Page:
It was interesting learning about her from a native Japanese speaker, who told me that she is a kigurumi (nuigurumi = stuffed [lit. sewn] toy, amigurimi = knitted toy, kigurumi = worn toy). That is, she is a – well a suit. Her inside (nakami) is a secret (himitsu) that no one knows.
I quote the Japanese because I think it is interestingly different from the English-speaking way of looking at things. Rilakkuma is the kigurumi and she has a nakami (inside). Not “someone is dressed up as a cute bear”.
Nor do we suppose that this “someone” is necessarily a human. Rilakkuma’s little friend, Korilakkuma, is a bear who often dresses as a pink rabbit.
Now my point here is a slightly subtle one. Rilakkuma is considered the epitome of kawaii. One of the slogans surrounding her is “Happy life with Rilakkuma”. The fact that she is, in a sense, a “suit” does not in any way detract from this. The fact that we have no idea what is “inside” does not make her less kawaii, it makes her more kawaii.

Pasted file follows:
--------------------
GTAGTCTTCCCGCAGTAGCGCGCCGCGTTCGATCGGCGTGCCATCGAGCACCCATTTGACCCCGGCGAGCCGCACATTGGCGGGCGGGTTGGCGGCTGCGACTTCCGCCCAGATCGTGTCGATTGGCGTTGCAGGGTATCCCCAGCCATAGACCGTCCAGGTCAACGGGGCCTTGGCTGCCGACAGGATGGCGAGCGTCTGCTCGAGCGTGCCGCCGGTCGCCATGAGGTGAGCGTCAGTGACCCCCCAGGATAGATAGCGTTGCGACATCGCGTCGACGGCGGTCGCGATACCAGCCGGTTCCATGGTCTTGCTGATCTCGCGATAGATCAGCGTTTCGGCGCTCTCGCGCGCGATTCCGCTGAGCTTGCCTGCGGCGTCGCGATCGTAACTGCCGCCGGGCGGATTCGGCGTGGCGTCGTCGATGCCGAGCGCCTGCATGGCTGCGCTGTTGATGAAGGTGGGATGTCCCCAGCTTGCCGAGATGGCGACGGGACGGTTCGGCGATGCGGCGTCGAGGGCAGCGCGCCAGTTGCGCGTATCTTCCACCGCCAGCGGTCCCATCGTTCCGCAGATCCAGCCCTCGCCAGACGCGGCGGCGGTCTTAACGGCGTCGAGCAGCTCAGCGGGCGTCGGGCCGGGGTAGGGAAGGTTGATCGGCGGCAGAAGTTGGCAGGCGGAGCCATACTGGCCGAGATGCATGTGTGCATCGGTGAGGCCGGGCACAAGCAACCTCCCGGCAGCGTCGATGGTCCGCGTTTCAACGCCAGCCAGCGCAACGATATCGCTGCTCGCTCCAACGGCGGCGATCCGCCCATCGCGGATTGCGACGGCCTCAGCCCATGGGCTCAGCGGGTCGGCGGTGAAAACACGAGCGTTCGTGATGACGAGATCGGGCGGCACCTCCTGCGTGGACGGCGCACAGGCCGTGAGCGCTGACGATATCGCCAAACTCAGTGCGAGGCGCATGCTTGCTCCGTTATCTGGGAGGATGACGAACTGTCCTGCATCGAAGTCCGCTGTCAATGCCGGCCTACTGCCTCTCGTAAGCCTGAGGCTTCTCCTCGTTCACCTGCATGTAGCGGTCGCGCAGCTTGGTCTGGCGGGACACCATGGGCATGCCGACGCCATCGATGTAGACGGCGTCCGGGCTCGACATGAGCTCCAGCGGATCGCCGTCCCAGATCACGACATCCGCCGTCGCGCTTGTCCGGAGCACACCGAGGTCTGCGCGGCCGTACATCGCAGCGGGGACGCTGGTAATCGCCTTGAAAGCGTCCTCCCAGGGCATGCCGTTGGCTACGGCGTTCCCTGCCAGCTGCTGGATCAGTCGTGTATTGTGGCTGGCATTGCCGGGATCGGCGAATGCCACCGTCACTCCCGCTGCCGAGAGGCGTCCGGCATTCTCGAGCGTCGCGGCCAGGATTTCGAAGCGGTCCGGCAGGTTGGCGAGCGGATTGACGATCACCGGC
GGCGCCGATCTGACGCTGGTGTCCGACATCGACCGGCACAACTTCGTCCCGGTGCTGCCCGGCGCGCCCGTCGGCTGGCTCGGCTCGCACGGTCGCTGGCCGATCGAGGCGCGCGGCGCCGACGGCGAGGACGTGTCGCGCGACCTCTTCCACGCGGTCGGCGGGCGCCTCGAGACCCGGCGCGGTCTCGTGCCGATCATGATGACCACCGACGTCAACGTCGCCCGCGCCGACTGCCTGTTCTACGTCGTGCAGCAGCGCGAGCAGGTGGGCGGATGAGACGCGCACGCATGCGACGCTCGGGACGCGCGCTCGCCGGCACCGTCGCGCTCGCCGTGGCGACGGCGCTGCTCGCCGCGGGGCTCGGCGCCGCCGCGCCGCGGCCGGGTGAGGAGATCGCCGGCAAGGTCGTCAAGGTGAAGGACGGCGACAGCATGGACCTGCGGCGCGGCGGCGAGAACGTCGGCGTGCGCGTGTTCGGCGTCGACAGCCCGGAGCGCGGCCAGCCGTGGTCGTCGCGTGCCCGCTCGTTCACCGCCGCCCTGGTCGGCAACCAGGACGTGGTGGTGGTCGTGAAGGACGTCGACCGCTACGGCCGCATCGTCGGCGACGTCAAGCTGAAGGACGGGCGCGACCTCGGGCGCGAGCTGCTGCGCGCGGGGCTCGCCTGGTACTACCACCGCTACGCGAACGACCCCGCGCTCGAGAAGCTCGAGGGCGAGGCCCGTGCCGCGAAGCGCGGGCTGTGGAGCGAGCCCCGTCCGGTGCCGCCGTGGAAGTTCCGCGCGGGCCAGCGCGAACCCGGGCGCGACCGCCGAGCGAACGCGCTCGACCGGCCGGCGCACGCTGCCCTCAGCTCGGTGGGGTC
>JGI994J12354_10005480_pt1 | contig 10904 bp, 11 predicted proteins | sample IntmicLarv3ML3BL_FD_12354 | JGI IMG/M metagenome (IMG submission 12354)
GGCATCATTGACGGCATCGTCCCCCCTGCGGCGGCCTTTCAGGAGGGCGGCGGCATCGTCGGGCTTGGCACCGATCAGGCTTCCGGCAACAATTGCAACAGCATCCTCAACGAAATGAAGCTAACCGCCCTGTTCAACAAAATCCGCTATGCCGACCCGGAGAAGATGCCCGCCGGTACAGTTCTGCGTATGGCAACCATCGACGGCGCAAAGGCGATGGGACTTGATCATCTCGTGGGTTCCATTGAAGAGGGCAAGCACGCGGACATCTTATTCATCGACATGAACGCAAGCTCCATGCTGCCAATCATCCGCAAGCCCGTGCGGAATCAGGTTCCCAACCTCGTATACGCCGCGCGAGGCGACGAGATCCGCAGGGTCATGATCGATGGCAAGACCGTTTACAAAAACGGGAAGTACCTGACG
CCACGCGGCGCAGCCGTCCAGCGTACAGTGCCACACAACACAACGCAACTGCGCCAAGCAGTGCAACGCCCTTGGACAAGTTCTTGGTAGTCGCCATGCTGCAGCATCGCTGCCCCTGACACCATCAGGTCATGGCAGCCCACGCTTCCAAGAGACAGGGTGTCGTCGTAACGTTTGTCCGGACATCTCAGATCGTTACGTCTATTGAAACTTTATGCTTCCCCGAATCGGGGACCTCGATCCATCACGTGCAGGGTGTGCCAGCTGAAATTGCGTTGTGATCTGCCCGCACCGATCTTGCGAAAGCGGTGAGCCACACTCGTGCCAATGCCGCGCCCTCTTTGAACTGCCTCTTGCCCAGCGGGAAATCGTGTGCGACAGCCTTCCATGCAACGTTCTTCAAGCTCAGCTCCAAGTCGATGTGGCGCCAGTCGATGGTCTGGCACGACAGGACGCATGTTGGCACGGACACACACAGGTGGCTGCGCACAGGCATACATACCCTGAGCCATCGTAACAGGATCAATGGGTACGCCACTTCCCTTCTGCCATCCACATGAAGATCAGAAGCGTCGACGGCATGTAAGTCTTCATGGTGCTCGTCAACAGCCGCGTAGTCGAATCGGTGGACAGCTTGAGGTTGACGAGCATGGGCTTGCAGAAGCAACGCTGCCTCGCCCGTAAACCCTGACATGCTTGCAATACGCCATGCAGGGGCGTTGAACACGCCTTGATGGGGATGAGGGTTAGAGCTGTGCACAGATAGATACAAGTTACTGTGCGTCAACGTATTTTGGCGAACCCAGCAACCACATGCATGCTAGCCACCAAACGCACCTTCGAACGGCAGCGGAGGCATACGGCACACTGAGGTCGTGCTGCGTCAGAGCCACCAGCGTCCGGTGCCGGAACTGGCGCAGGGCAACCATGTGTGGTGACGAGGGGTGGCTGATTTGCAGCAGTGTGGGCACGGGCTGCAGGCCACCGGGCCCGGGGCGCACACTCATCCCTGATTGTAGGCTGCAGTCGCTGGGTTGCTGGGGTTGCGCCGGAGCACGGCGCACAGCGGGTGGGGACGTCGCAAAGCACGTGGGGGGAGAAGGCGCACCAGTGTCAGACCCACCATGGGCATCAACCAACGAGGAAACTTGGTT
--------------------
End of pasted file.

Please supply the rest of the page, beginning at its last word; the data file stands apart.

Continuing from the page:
The frequent sight of her other “outsides” being washed or dried is part of her unique attractiveness and of what has made her a runaway kawaii success in Japan.
I could be wrong, but I fancy the Western mind would find the fact that a cute bear is not what she seems fundamentally undermining to her cuteness. There would be a near-instant suspicion that the “inside” might not be cute.
The Japanese view, which to my mind is simply the natural view seems to be “happy and innocent unless proved otherwise”, where the current Western or “cynicisist” (or perhaps “neurotic” or “phobic”) approach to life sees everything as dangerous or fake unless proved innocent (and still pretty suspicious even then).
Well maybe that makes Western folks happy (though they don’t look very happy to me). But I know how I’d rather live.